(As unfortunate as the current situation is, it has given us the opportunity to revive some old projects that had fallen by the wayside, like finishing our travel log from our 2018 visit to Yunnan, China!)
This was my first experience visiting a tea-growing land. John and I flew into the city of Jinghong(景洪) early one morning in March. This bright, warm city is the capital of Xishuangbanna(西双版纳), one of China’s southernmost prefectures and the focus of our exploration. We were greeted at the airport by our tea-growing friend Biao San(标三), his daughter Nicole, and grand-daughter, and loaded up into their pickup truck.
We drove out of the city and into the tree covered hills which surround it. Coming from snow covered Vermont, I was struck by the warm air and tropical feel of the place. Stopping for a time at the peak of a tall hill topped with an enormous boulder, we took in the scenery…
This is the homeland of tea, the place the plant was originally discovered by the first tea-drinkers!
Tearing ourselves away from the view, we continued on to the home of Biao San’s family, the village of Ba Meng(叭孟). Nestled high in the hills, the houses here are built on tall stilts to protect against mudslides, and house many farm animals below.
Almost every part of the family here is involved to some extent in the production of tea, as it has been for many generations.
The next morning, we rose early and headed up into the tea fields above the village. Here old tea bushes, many of them over a hundred years old, grow in gnarled rows interspersed with olive trees. Curling vines and thick mosses covered this lush and productive garden. The tea pickers, all locals from the village below, moved through the bushes with extraordinary speed, their conversation occasionally punctuated by a song.
We weren’t just standing around taking photos…we put in a few hours helping with the harvest, getting instructions on the correct way to pluck tea, all the while listening to the songs of the tea harvesters.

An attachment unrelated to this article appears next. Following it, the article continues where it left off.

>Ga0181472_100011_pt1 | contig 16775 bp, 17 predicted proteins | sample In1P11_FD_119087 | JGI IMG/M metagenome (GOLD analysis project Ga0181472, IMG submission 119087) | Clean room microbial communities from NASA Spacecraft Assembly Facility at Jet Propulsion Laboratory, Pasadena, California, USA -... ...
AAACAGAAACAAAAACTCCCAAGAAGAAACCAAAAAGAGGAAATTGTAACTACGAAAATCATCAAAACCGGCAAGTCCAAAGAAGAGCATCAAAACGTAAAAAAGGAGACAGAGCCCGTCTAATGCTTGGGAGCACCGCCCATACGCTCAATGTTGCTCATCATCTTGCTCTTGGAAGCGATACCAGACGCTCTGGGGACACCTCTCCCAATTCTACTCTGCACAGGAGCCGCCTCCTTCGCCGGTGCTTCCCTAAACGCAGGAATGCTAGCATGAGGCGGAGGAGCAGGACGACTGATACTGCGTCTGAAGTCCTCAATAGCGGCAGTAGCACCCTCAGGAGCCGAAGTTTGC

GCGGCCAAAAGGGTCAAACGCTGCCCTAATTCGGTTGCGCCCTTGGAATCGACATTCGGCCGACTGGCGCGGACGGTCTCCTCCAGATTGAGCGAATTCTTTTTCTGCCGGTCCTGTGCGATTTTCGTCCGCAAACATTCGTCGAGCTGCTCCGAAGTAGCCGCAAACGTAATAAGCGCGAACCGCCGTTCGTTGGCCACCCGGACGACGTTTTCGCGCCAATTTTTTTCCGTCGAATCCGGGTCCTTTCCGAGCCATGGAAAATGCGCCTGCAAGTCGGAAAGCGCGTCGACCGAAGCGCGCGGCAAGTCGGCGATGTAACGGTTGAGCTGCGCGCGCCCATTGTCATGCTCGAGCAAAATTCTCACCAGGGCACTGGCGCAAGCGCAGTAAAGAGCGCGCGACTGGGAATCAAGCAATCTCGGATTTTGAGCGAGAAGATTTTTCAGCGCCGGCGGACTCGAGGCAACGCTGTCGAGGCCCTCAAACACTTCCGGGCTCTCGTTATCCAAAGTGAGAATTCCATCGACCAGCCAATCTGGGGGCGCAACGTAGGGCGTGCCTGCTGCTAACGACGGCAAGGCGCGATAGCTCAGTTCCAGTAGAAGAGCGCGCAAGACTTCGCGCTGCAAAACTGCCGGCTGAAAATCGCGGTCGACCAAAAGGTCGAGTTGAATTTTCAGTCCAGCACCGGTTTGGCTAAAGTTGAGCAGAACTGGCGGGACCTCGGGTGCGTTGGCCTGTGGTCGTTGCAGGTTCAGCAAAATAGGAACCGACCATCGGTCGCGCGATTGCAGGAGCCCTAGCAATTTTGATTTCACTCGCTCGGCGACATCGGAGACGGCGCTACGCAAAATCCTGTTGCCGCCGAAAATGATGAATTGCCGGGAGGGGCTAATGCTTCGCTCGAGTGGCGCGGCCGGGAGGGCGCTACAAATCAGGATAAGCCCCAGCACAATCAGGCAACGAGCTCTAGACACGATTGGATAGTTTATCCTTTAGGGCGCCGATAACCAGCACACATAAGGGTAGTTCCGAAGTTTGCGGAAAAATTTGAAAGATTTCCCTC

Later in the day, we adventured to see the famous Gu Shu, or Old Tree, forests of tea trees. The biggest, oldest trees are too large to harvest from the ground. Pickers climbed nimbly to the top, either on small ladders or standing directly on the branches.
That evening, the freshly picked leaves began their conversion into Puer tea. As the sun set over the horizon, fires were kindled under a row of enormous stone woks. The leaves, which had been spread on large bamboo mats to wither in the afternoon sun, were loaded into the woks by the basketful. We gave it a try, and found it to be hard work! The leaves need to be moved quickly and constantly to prevent burning. The process went long into the night, fueled by music from a boombox and plenty of fresh, fresh tea. The aroma of Puer hung thick in the air.
The next morning the cooked leaves were laid out on bamboo mats to dry in the sun. Before the tea is complete, it is painstakingly hand sorted to remove twigs and stems.
Check out our Ba Meng Mao Cha (Sold out!), Ba Meng Da Shu Mao Cha, and our Ba Meng Da Shu Bing Cha (Discount Code for this Tea – DASHUMEANSBIGTREE), all collected on our 2018 trip! Sipping on a cup of the mao cha (毛茶, loose, unpressed tea), its slightly sweet, slightly fruity smoothness makes it a real joy to drink now. This is balanced with a woody strength which makes me very curious to see how it develops with age.